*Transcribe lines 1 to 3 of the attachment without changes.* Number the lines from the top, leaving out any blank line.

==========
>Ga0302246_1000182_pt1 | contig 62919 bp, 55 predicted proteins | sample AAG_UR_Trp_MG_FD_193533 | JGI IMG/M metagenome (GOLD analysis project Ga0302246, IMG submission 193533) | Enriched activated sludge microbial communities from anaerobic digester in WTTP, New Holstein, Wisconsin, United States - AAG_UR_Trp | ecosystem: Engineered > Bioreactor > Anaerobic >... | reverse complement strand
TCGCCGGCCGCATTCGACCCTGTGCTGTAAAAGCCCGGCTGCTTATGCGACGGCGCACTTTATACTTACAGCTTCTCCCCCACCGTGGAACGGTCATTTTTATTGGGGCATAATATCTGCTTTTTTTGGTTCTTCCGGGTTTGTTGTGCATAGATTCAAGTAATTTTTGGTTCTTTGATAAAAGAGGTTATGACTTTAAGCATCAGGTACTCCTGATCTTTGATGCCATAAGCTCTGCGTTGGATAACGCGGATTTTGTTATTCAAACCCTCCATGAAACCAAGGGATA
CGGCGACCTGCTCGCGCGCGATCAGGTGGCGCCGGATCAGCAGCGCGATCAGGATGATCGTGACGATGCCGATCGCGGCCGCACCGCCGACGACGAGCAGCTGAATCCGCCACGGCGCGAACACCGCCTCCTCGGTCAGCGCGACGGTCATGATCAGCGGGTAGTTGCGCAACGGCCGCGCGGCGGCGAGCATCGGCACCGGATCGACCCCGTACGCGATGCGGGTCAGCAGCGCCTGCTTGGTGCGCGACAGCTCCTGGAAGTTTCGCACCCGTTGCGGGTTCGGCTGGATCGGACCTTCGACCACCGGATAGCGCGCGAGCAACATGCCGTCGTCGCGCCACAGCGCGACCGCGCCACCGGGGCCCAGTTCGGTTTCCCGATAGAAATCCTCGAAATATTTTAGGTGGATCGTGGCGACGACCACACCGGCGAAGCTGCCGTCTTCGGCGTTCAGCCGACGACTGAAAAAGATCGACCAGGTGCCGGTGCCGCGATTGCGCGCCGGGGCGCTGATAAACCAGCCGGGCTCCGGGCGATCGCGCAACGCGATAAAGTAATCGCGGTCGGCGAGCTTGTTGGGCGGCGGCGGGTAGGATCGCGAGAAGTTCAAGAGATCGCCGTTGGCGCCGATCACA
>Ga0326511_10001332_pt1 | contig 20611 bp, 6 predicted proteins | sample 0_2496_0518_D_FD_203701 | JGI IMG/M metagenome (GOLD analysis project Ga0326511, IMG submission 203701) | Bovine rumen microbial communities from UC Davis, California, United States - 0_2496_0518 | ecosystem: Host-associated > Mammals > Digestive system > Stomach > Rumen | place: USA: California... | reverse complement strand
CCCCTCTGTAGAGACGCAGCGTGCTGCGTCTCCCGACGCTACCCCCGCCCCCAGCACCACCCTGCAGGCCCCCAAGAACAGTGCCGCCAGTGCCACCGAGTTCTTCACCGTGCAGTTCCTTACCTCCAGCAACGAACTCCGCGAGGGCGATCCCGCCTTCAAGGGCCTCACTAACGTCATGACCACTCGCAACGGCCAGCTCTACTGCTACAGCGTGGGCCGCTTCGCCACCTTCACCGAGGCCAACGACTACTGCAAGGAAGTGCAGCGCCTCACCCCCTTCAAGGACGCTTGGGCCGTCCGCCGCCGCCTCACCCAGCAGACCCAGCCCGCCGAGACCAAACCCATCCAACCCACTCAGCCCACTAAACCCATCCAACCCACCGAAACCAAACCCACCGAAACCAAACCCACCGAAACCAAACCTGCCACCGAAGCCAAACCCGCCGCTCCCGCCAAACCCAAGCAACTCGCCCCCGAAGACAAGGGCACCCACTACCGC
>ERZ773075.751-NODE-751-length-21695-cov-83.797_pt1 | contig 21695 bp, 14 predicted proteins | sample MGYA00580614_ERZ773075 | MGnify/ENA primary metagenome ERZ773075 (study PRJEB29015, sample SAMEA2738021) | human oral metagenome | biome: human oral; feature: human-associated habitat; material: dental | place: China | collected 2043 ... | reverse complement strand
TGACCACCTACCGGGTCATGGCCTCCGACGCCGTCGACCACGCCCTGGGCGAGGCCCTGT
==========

>Ga0302246_1000182_pt1 | contig 62919 bp, 55 predicted proteins | sample AAG_UR_Trp_MG_FD_193533 | JGI IMG/M metagenome (GOLD analysis project Ga0302246, IMG submission 193533) | Enriched activated sludge microbial communities from anaerobic digester in WTTP, New Holstein, Wisconsin, United States - AAG_UR_Trp | ecosystem: Engineered > Bioreactor > Anaerobic >... | reverse complement strand
TCGCCGGCCGCATTCGACCCTGTGCTGTAAAAGCCCGGCTGCTTATGCGACGGCGCACTTTATACTTACAGCTTCTCCCCCACCGTGGAACGGTCATTTTTATTGGGGCATAATATCTGCTTTTTTTGGTTCTTCCGGGTTTGTTGTGCATAGATTCAAGTAATTTTTGGTTCTTTGATAAAAGAGGTTATGACTTTAAGCATCAGGTACTCCTGATCTTTGATGCCATAAGCTCTGCGTTGGATAACGCGGATTTTGTTATTCAAACCCTCCATGAAACCAAGGGATA
CGGCGACCTGCTCGCGCGCGATCAGGTGGCGCCGGATCAGCAGCGCGATCAGGATGATCGTGACGATGCCGATCGCGGCCGCACCGCCGACGACGAGCAGCTGAATCCGCCACGGCGCGAACACCGCCTCCTCGGTCAGCGCGACGGTCATGATCAGCGGGTAGTTGCGCAACGGCCGCGCGGCGGCGAGCATCGGCACCGGATCGACCCCGTACGCGATGCGGGTCAGCAGCGCCTGCTTGGTGCGCGACAGCTCCTGGAAGTTTCGCACCCGTTGCGGGTTCGGCTGGATCGGACCTTCGACCACCGGATAGCGCGCGAGCAACATGCCGTCGTCGCGCCACAGCGCGACCGCGCCACCGGGGCCCAGTTCGGTTTCCCGATAGAAATCCTCGAAATATTTTAGGTGGATCGTGGCGACGACCACACCGGCGAAGCTGCCGTCTTCGGCGTTCAGCCGACGACTGAAAAAGATCGACCAGGTGCCGGTGCCGCGATTGCGCGCCGGGGCGCTGATAAACCAGCCGGGCTCCGGGCGATCGCGCAACGCGATAAAGTAATCGCGGTCGGCGAGCTTGTTGGGCGGCGGCGGGTAGGATCGCGAGAAGTTCAAGAGATCGCCGTTGGCGCCGATCACA